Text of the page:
Brain Pickings

Posts Tagged ‘video’

22 JULY, 2014

The Science of Dust, Picasso’s Favorite Phenomenon

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“With every breath, we inhale a bit of the story of our universe, our planet’s past and future…”

It takes more than three centuries for a one-foot layer of dust to accumulate. The entirety of the Roman Empire is buried nine feet underground — that is, under nine feet of tightly compacted dust. This household nuisance is indeed one of nature’s most humbling phenomena and Earth’s most steadfast preserver. Picasso was fascinated by it. In a passage from Hungarian photographer Brassaï’s 1964 gem Conversations with Picasso (public library) — which also gave us the iconic artist on success and not compromising and intuition and where ideas come from — Picasso marvels the news of an excavation in which archeologists preserved a cross-section more than ten feet high, containing multiple layers built over the millennia. When Brassaï notes how moving it is that “in a glance, you can take in thousands of years of history,” Picasso responds enthusiastically:

And you know what’s responsible? It’s dust! The earth doesn’t have a housekeeper to do the dusting. And the dust that falls on it every day remains there. Everything that’s come down to us from the past has been conserved by dust. Right here, look at these piles, in a few weeks a thick layer of dust has formed. On rue La Boétie, in some of my rooms … my things were already beginning to disappear, buried in dust. You know what? I always forbade everyone to clean my studios, dust them, not only for fear they would disturb my things, but especially because I always counted on the protection of dust. It’s my ally. I always let it settle where it likes. It’s like a layer of protection. When there’s dust missing here or there, it’s because someone has touched my things. I see immediately someone has been there. And it’s because I live constantly with dust, in dust, that I prefer to wear gray suits, the only color on which it leaves no trace.

Portrait of Picasso, in one of his gray dust-proof suits, by Brassaï

So what is dust, really? And what makes it so special? Count on Joe Hanson to put some science behind the legendary artist’s muse:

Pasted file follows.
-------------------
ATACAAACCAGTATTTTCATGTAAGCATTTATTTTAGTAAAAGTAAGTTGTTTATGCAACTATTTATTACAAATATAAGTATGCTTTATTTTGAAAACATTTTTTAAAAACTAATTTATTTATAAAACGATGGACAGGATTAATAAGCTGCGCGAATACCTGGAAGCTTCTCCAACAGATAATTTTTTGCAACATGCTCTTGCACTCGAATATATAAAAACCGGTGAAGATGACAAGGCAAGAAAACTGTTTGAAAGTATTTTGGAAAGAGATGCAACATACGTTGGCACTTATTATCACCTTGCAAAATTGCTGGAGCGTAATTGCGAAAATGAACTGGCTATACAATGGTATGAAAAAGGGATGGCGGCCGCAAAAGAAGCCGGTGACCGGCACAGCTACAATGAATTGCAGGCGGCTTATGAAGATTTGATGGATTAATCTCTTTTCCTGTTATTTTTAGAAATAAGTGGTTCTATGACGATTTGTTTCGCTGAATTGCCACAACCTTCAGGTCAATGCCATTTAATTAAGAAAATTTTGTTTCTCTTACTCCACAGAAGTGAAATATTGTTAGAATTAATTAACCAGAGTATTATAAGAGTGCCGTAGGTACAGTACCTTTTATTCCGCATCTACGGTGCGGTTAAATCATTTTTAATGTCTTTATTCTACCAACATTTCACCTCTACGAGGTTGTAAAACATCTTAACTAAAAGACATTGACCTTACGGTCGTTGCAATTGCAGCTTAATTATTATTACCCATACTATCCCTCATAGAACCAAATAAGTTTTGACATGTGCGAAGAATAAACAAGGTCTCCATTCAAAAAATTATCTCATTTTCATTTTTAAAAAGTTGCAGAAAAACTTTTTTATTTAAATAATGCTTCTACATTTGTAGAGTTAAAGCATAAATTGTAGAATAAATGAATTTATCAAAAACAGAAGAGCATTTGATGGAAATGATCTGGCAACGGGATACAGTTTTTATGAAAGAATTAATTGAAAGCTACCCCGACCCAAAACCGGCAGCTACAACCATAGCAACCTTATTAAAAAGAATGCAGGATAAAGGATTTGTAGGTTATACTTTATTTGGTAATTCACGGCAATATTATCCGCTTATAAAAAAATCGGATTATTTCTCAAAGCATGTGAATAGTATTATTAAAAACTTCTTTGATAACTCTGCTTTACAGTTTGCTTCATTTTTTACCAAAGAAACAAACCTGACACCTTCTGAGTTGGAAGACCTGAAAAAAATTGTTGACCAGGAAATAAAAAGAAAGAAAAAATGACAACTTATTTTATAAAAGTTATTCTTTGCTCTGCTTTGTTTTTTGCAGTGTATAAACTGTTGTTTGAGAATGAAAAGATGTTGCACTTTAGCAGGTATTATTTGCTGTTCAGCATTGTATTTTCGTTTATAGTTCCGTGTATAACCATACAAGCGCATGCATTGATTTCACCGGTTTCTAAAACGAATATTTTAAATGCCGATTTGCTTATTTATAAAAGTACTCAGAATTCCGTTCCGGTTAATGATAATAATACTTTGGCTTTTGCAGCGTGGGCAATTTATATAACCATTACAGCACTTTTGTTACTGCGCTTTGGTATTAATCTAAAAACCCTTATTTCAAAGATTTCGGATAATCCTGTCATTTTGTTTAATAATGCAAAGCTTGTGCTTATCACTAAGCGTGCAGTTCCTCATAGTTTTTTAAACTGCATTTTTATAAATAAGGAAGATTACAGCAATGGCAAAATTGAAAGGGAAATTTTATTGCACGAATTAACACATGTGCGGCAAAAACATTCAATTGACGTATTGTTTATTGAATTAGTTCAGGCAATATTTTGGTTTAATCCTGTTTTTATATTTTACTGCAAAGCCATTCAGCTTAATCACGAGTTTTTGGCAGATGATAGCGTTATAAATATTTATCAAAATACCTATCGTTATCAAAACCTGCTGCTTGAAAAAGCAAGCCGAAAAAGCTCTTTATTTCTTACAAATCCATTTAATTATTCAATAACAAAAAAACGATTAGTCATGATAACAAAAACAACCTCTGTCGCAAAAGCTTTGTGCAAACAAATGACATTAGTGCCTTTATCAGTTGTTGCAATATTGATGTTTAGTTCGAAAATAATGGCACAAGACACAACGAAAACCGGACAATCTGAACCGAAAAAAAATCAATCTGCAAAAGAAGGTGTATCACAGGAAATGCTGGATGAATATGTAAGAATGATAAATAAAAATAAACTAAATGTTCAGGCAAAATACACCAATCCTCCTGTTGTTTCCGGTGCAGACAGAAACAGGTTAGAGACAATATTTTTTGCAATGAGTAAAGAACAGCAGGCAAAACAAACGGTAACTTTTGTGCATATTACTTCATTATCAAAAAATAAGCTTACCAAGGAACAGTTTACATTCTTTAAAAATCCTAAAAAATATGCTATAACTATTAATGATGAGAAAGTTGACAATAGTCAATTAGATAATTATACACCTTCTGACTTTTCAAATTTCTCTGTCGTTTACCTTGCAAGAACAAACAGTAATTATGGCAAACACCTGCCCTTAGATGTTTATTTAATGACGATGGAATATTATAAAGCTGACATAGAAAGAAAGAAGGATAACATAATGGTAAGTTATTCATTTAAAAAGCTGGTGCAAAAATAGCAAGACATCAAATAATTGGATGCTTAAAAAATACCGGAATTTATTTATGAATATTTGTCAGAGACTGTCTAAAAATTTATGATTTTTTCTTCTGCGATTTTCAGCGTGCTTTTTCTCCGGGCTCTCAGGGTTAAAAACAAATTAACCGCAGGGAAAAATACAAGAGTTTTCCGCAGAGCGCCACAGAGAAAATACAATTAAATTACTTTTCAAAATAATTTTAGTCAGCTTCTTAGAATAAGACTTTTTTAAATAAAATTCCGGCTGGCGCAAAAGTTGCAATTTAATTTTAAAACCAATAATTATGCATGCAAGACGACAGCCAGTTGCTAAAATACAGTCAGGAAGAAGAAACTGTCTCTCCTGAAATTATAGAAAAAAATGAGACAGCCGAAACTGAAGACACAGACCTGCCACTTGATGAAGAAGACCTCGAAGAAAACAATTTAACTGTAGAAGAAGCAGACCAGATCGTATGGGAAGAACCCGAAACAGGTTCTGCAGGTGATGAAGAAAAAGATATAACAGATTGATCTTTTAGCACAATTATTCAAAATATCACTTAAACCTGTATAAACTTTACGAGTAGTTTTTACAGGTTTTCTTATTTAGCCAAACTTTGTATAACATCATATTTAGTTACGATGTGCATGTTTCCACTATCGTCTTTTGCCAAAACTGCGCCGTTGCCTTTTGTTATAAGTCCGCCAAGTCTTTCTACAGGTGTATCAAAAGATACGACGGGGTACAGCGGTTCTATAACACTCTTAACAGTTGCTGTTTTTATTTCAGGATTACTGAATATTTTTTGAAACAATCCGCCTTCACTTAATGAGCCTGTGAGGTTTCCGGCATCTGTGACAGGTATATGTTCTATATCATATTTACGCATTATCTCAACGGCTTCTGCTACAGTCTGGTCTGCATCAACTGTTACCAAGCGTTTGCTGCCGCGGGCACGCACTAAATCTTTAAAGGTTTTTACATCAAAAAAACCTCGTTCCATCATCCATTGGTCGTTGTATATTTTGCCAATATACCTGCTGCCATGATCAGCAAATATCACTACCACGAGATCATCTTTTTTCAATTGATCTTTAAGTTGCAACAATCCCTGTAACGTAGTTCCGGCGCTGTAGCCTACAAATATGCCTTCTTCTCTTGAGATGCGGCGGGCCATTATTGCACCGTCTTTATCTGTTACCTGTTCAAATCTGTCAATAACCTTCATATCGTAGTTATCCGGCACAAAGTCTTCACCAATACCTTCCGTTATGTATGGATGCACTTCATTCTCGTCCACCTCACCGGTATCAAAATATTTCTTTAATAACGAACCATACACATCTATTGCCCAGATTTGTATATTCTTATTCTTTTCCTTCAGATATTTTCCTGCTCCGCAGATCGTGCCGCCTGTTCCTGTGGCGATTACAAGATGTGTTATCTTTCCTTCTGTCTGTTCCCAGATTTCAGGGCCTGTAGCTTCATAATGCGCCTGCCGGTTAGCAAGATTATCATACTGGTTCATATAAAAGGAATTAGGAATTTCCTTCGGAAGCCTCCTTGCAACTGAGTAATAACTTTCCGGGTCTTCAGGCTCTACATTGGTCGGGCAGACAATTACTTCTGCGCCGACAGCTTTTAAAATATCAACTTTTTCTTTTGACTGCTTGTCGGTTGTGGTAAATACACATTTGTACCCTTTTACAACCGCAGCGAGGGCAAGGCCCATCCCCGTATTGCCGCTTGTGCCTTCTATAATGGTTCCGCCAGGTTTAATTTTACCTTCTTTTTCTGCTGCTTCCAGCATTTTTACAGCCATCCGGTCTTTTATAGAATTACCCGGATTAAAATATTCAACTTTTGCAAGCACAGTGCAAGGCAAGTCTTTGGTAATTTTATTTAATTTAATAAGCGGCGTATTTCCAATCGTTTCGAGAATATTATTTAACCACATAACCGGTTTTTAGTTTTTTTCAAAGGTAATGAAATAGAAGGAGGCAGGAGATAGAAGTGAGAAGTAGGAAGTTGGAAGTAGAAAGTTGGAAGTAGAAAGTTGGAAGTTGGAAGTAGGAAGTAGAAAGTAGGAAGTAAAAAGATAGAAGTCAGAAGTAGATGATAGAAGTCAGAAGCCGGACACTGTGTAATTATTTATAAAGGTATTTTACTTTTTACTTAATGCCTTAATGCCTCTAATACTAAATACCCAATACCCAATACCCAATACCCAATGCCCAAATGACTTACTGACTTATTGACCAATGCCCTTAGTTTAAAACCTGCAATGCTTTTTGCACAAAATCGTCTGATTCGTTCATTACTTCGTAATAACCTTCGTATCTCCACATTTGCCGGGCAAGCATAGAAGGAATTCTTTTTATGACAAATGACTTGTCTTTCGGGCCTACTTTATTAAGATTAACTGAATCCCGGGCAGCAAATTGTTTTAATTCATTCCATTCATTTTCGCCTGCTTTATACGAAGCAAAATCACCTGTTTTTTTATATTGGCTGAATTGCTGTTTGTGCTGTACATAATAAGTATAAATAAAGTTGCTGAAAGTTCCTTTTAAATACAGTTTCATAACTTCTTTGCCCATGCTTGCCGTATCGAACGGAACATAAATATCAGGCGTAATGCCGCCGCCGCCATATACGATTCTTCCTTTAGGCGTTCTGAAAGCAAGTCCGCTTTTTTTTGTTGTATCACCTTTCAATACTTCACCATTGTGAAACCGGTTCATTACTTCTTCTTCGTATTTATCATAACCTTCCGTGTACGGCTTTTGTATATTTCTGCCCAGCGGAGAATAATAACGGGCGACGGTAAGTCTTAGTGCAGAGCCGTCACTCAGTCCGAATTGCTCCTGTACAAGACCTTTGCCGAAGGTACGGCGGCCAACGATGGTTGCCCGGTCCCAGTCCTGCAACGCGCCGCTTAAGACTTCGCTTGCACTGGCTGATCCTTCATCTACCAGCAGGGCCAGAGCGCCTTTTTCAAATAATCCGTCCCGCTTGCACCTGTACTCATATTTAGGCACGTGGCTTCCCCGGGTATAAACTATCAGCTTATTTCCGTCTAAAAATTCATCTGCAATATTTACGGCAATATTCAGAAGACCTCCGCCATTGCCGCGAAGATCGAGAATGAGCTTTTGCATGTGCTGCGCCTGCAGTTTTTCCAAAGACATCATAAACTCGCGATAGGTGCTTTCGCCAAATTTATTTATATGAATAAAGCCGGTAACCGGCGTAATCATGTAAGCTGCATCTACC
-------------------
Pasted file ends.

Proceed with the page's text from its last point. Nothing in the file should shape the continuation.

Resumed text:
We’re constantly moving dust from one place to another, only to have it replaced by more dust — entropy always wins.

[...]

A piece of space-dust falls on your head once every day… With every breath, we inhale a bit of the story of our universe, our planet’s past and future, the smells and stories of the world around us, even the seeds of life.

Lest we forget, as Carl Sagan memorably put it, we are but “a mote of dust suspended in a sunbeam.”

For more of Hanson’s illuminating science videos, see the science of why we kiss, why there was no first human, the mathematical odds of finding your soulmate, the universe in a glass of wine, and why sci-fi writers are so good at predicting the future.

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04 JUNE, 2014

Maira Kalman at TEDxMet

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What teenage Vladimir Nabokov has to do with the spiritual power of shoes.

There are few artists today whom I admire more wholeheartedly than Maira Kalman. In addition to her magnificent books and projects — including the especially glorious The Principles of Uncertainty and Various Illuminations (Of a Crazy World) — she is also a bottomless well of wisdom on life, with a penchant for the endearingly quirky and a special gift for children’s books.

In this wonderful short talk from TEDxMet, Kalman traces the timeline of her life as an artist, delivered with a hearty helping of her immeasurably gladdening sense of humor.

Walking is the antidote to a lot of misery and boredom. Whatever you do, you should always try to walk somewhere before you do it.